Samsung Google Glass Competitor Appears In Patent Filing, Here’s What It Looks Like
Wherever a new technology or product is emerging, you can bet that Samsung isn’t too far behind, and in-keeping with the company’s tradition of building something for every single corner of the digital market, a new patent filing indicates that the Korean outfit is prepping a competitor to Google Glass. Unlike its Mountain View-based rival’s ongoing development in this field, the patent suggests that it will be mounted on only one side of the face, although in terms of functionality, it seems as though it will operate in a very similar manner to the Big G’s face computer.
Even though, at this point in time, the jury’s very much out on Google Glass, this hasn’t stopped a spate of other companies from joining the party. Gaming-focused Oculus VR, which was recently acquired by Facebook, looks to have a product that can actually sell in the retail market, and Mark Zuckerberg clearly has ideas as to where he wishes to take Oculus’ technology in terms of integrating it with Facebook to revolutionize communication, commerce, and other such areas.
But despite the fact that Glass has encountered its fair share of criticism, this hasn’t deterred Samsung, and the Galaxy maker’s patent filing shows that the company is hot on its rival and partner’s tail.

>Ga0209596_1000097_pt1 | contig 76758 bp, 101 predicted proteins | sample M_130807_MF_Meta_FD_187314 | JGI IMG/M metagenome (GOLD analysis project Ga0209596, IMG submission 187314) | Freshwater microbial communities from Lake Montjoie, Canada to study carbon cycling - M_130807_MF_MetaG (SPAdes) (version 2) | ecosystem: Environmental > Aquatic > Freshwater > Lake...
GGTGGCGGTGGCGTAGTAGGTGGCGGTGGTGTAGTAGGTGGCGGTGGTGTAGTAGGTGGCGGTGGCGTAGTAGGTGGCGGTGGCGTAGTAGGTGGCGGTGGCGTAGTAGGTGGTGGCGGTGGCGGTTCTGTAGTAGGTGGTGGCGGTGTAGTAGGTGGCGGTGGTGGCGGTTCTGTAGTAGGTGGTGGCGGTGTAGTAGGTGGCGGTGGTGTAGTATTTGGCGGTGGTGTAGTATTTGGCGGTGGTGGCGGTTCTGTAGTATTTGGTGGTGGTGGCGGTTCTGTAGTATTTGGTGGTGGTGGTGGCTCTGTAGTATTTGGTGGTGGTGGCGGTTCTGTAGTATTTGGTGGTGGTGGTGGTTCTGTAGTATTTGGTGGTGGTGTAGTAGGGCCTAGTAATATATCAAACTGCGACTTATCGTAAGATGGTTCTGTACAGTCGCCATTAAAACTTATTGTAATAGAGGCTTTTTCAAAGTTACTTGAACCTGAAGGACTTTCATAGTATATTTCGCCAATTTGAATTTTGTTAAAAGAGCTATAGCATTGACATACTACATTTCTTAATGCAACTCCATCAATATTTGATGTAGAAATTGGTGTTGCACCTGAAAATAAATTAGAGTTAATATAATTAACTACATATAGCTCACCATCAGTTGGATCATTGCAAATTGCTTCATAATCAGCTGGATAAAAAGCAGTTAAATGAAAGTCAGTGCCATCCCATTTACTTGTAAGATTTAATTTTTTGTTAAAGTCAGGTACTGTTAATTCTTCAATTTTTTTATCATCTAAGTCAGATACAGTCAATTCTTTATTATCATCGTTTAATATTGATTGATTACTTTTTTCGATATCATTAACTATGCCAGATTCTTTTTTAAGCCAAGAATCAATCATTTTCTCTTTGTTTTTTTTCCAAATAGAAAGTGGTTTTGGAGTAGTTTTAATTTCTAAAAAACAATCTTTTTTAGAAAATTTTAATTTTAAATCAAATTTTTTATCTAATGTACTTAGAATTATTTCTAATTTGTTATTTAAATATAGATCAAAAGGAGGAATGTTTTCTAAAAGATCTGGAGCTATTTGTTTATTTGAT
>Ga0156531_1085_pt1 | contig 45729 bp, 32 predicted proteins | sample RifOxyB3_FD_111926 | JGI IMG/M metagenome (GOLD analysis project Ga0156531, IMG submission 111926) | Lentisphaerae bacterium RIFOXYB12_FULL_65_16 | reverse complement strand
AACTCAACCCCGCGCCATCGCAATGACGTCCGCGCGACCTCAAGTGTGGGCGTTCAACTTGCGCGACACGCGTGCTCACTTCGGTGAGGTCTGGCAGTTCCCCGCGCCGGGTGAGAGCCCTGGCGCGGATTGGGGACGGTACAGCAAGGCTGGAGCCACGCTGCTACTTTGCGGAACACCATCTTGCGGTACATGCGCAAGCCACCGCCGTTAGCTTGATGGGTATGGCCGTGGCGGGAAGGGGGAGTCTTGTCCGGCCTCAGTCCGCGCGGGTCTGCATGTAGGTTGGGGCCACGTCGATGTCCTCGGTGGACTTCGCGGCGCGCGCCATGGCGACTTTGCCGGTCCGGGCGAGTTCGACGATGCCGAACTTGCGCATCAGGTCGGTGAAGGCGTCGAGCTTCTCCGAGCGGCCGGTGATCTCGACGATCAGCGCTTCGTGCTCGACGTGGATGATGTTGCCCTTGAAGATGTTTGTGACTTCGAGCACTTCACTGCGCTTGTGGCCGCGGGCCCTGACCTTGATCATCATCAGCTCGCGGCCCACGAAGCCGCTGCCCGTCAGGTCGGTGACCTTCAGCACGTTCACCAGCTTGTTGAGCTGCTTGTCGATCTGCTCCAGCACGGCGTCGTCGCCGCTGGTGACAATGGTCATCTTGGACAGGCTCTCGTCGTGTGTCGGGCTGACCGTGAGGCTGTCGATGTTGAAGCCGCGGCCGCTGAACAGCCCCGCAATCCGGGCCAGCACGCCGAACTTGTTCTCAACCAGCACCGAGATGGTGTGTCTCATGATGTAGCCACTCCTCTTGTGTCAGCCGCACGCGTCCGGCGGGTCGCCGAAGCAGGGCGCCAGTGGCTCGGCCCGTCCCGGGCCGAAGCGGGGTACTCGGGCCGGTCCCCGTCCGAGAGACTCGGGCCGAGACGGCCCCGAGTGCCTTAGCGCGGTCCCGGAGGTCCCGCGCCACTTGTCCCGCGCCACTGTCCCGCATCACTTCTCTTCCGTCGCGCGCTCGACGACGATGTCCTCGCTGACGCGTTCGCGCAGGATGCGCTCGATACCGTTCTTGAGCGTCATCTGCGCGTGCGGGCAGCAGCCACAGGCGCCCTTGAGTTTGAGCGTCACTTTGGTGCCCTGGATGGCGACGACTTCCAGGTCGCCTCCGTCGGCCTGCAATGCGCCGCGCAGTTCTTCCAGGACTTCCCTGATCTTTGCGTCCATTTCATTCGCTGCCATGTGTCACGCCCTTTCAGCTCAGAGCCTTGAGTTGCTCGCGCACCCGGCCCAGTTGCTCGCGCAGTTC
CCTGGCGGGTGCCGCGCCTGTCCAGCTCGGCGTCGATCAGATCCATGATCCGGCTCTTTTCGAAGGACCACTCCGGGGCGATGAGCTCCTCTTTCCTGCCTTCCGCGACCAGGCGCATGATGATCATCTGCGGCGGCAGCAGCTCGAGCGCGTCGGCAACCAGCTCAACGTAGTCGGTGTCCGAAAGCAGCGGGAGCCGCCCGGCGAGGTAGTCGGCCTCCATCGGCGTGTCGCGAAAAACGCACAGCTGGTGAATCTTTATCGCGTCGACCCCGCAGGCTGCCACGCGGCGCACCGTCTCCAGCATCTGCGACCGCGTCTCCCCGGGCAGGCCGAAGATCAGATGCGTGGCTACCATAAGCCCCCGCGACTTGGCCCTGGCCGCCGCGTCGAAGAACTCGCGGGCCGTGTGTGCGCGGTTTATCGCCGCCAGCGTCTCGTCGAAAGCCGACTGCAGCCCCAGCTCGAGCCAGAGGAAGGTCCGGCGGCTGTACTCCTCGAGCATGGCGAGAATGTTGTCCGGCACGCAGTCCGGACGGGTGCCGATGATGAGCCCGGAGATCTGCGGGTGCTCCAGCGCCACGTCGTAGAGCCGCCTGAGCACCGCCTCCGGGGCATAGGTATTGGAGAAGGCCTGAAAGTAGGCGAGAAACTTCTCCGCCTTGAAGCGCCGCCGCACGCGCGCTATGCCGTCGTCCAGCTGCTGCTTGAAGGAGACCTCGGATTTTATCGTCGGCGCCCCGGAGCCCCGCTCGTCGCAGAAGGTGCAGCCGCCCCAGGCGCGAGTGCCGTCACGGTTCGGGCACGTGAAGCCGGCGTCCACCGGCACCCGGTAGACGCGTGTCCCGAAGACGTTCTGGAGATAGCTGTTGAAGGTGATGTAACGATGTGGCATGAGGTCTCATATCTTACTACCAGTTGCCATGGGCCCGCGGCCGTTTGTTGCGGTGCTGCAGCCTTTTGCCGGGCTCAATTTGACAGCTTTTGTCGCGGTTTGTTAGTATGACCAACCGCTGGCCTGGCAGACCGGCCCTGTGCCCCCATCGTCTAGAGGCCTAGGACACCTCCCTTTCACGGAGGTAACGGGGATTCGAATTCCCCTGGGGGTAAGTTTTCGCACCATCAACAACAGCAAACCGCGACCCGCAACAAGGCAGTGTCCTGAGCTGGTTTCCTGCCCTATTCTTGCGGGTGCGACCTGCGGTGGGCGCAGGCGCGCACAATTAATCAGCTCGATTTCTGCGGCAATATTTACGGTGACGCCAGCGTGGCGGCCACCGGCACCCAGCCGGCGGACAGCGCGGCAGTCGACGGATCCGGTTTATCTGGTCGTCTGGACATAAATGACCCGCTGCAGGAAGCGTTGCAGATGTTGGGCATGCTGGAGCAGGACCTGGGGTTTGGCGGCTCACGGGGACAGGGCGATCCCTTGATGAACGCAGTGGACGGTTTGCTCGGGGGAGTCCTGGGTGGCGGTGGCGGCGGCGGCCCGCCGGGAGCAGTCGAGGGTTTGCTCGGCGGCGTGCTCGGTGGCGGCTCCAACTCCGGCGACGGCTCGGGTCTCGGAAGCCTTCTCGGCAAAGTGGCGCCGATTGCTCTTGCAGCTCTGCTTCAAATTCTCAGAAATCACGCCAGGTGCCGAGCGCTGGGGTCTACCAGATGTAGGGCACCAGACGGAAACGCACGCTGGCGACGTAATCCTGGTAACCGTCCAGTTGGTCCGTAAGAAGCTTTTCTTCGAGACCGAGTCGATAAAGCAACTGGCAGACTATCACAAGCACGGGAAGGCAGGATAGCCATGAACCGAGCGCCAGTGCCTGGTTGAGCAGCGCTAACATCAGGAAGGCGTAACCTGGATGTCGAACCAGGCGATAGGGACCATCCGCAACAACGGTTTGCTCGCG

The immediately discernible difference between Samsung Glass (or Galaxy Glass, as we’d prefer to call it) and Google Glass is that the former is much more compact and simplified. It mounts on one side of the face and is interacts with only one of the user’s eyes. Held in place by an earpiece that includes its very own earphone, the device packs a camera, battery, and for the most part, looks like a stripped-down version of the Google Glass Explorer Edition.
One interesting factor is that the gadget can easily be folded up, which could mean that, like a smartphone, it can easily be squirrelled away in the pocket when not in use. Speaking of smartphones, we’d very much expect this product – should it hit the market – to work as an extension of a user’s handset, delivering notifications and other such information in a smartwatch-esque manner.
Patents don’t tell us anything definitively, other than that a certain mechanism or device is being considered. However, given Samsung’s track record, it’s more than likely that augmented reality is on the company’s agenda somewhere, and it will be interesting to see whether this alternative take on Glass will eventually manifest into a product.